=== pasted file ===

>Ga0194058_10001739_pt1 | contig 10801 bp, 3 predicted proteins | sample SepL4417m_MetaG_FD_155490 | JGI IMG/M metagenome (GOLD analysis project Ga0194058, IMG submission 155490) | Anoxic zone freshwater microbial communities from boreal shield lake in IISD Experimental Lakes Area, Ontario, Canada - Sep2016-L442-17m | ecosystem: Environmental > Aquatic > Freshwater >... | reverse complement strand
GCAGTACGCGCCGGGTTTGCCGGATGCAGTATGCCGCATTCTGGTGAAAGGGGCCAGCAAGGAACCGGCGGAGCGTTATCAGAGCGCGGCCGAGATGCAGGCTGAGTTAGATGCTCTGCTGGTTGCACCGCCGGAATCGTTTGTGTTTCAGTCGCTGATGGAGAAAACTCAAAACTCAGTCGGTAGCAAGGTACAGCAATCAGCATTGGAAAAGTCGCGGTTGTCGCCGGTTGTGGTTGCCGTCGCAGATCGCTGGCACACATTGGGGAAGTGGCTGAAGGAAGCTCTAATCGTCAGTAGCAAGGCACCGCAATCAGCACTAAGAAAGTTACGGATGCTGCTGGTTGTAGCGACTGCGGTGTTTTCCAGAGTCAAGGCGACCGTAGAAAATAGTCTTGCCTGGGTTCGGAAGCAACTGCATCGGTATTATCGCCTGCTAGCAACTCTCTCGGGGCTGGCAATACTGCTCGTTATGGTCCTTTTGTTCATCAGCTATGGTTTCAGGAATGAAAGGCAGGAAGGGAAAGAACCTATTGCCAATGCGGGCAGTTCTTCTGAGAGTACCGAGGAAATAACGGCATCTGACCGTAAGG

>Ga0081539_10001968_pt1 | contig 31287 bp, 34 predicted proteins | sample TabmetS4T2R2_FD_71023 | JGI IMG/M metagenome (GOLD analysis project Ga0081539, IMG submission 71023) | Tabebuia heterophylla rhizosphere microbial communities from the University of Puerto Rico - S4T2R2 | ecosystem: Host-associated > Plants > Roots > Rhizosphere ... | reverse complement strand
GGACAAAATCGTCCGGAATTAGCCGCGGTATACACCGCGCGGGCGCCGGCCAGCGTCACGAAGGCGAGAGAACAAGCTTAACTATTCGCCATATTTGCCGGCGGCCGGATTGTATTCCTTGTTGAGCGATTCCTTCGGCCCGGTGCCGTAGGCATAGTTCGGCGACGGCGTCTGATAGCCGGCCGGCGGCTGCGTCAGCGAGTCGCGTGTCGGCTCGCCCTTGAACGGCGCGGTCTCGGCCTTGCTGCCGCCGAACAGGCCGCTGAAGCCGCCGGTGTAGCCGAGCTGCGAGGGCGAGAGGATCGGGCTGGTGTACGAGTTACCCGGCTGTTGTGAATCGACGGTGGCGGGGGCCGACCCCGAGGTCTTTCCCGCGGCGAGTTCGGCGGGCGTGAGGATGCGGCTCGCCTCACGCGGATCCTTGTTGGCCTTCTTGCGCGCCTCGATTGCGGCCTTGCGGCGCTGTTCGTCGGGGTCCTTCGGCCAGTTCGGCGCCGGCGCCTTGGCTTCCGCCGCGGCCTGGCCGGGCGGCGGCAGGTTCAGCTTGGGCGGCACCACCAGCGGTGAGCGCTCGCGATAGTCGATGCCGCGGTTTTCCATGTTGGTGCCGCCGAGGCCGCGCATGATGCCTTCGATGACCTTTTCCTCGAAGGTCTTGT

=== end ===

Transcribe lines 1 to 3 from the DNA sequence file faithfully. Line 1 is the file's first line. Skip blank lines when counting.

>Ga0194058_10001739_pt1 | contig 10801 bp, 3 predicted proteins | sample SepL4417m_MetaG_FD_155490 | JGI IMG/M metagenome (GOLD analysis project Ga0194058, IMG submission 155490) | Anoxic zone freshwater microbial communities from boreal shield lake in IISD Experimental Lakes Area, Ontario, Canada - Sep2016-L442-17m | ecosystem: Environmental > Aquatic > Freshwater >... | reverse complement strand
GCAGTACGCGCCGGGTTTGCCGGATGCAGTATGCCGCATTCTGGTGAAAGGGGCCAGCAAGGAACCGGCGGAGCGTTATCAGAGCGCGGCCGAGATGCAGGCTGAGTTAGATGCTCTGCTGGTTGCACCGCCGGAATCGTTTGTGTTTCAGTCGCTGATGGAGAAAACTCAAAACTCAGTCGGTAGCAAGGTACAGCAATCAGCATTGGAAAAGTCGCGGTTGTCGCCGGTTGTGGTTGCCGTCGCAGATCGCTGGCACACATTGGGGAAGTGGCTGAAGGAAGCTCTAATCGTCAGTAGCAAGGCACCGCAATCAGCACTAAGAAAGTTACGGATGCTGCTGGTTGTAGCGACTGCGGTGTTTTCCAGAGTCAAGGCGACCGTAGAAAATAGTCTTGCCTGGGTTCGGAAGCAACTGCATCGGTATTATCGCCTGCTAGCAACTCTCTCGGGGCTGGCAATACTGCTCGTTATGGTCCTTTTGTTCATCAGCTATGGTTTCAGGAATGAAAGGCAGGAAGGGAAAGAACCTATTGCCAATGCGGGCAGTTCTTCTGAGAGTACCGAGGAAATAACGGCATCTGACCGTAAGG

>Ga0081539_10001968_pt1 | contig 31287 bp, 34 predicted proteins | sample TabmetS4T2R2_FD_71023 | JGI IMG/M metagenome (GOLD analysis project Ga0081539, IMG submission 71023) | Tabebuia heterophylla rhizosphere microbial communities from the University of Puerto Rico - S4T2R2 | ecosystem: Host-associated > Plants > Roots > Rhizosphere ... | reverse complement strand